Printer Friendly

Dr. Heimlich: the man behind the maneuver.

DR. HEIMLICH: THE MAN BEHIND THE MANEUVER

Part II

"Things don't happen out of the blue. Apples fall on people's heads all the time. And they either say: 'Ouch!' or: 'Hey, an apple! What luck!' But then along comes a Newton and he wonders what caused the apple to fall.

"Twenty-five years ago I was operating on a patient suffering from cancer of the rectum. It was a general surgical case I would have been doing then, not so unusual. To prevent obstruction and to control bleeding, I cauterized it. The surprising thing was that the patient didn't die, as he should have, by every sign I could see.

"But no, he kept coming back every few months and didn't die. Eventually, he was so improved that we felt he was strong enough, and another operation was justified, to remove more of the tumor and see what was going on inside. We operated and found cancer cells imbedded in scar tissue, very little, and all of the spreading had stopped.

"Now this was a curious happening and it struck my interest. Some doctors would have seen a patient cured, and would have been very happy to have rendered the service. But I was intrigued. I wondered if it had happened before. I investigated the literature, checking under 'Cancer' and 'Cauterizing' and moving from one report to another through the cross-references and found it was a routine occurrence. There was plenty of evidence to support that in a number of cases the cauterizing had been more curative than the surgical removal. Something was going on here. This distracted me from my regular practice, of course. I was never a lucrative practitioner.

"Well, I looked for a common thread to it, and considering it, I came up with a logic for why it might work, a concept. Clearly it had something to do with heat against cold. The heat from the cauterizing radiates through the cancer that's left, diminishing as you go further away from the source, and some temperature along that gradient was either modifying the cells in some way or destroying the cells, causing them to excude a substance that destroys other cancer cells.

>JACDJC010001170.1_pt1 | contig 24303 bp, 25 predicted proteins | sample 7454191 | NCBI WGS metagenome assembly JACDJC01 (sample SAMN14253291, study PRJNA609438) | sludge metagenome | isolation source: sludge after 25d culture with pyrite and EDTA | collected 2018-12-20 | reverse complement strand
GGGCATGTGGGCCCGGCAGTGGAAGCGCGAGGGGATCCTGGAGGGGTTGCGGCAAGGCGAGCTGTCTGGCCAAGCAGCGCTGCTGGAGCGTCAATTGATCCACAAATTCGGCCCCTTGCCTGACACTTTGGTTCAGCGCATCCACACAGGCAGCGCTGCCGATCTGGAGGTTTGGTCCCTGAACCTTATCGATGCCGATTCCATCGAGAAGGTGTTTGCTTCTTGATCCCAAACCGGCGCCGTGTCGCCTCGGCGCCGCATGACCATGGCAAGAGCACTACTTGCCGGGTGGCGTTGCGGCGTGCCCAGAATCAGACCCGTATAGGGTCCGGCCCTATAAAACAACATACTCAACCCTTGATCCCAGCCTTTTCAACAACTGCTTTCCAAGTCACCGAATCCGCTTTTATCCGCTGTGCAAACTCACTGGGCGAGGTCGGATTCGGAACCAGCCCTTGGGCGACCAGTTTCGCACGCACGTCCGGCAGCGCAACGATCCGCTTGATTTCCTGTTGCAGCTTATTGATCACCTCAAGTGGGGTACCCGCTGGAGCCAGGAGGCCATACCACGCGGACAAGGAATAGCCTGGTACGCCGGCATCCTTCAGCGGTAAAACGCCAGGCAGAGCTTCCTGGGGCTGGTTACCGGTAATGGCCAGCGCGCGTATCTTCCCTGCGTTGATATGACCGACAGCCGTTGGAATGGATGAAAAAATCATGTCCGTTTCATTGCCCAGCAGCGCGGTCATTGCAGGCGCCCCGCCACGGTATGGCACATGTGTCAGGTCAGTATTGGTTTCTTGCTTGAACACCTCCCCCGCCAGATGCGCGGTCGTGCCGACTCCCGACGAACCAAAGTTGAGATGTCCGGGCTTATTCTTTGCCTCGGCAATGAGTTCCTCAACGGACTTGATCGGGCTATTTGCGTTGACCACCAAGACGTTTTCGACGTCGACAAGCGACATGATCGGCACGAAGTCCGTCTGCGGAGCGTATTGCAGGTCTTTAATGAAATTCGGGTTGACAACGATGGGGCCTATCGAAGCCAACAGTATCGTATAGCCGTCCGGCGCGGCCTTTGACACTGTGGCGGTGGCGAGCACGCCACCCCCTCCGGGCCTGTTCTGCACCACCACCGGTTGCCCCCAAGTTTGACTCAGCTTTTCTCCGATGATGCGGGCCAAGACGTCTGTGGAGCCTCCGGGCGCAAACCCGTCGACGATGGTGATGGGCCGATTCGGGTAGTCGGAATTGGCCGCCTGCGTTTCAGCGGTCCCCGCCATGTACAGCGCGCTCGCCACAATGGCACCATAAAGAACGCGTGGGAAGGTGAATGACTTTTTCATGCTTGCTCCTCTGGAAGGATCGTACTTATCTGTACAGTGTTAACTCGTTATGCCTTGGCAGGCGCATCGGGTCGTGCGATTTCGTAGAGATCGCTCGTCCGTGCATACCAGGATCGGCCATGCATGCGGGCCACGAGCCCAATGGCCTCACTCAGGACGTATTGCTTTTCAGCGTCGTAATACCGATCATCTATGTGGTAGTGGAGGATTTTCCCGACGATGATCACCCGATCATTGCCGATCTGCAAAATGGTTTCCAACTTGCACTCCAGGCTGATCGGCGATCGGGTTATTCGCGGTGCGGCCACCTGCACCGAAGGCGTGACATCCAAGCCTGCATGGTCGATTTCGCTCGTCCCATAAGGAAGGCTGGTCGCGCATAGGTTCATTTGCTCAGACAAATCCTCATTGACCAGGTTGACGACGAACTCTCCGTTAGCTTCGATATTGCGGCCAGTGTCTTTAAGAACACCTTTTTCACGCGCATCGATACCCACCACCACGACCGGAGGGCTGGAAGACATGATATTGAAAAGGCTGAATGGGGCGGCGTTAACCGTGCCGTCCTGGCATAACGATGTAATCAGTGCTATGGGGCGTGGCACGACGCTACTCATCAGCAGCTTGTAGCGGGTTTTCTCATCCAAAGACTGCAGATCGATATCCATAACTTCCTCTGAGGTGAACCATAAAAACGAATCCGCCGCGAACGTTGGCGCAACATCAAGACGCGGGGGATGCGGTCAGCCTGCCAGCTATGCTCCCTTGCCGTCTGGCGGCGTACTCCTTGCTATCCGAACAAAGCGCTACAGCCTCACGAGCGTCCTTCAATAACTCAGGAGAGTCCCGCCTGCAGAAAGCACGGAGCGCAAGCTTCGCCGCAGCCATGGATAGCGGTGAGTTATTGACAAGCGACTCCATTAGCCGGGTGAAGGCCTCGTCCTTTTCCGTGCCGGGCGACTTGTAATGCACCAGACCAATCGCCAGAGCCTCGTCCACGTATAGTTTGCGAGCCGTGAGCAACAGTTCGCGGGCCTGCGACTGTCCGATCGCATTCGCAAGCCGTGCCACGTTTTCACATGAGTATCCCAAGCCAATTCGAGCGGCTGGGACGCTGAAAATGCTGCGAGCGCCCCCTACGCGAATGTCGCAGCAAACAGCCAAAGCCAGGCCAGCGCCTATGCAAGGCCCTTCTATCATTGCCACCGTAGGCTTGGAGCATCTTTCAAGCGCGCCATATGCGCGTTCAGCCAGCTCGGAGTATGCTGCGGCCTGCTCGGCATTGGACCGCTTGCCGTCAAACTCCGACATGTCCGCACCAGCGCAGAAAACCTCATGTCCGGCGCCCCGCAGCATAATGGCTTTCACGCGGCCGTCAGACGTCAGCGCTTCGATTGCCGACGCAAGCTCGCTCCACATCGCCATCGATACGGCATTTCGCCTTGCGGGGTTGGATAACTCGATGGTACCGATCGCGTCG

"Now I happen to love world's fairs. I sold cold drinks at the 1939 New York World's Fair in New York, the year before I entered medical school. The slogan for that fair was 'Peace and Democracy,' and then Italy pulled out and the World War began and I would up in China. But then I worked the stands at the American Jubilee Show. What a show! They had a hundred people on horses, then a hundred on motorcycles, comedians, bands, a fabulous show. I saw it three times a day, knew every note. Anyway, it was at that world's fair, or maybe another, I'm not sure because I've gone to them all, including the one at Knoxville, when I saw my first laser, at an AT&T exhibit. Later, when I was looking up lasers, I knew who the experts were. Because I had this idea of using the laser surgically, to produce the heat.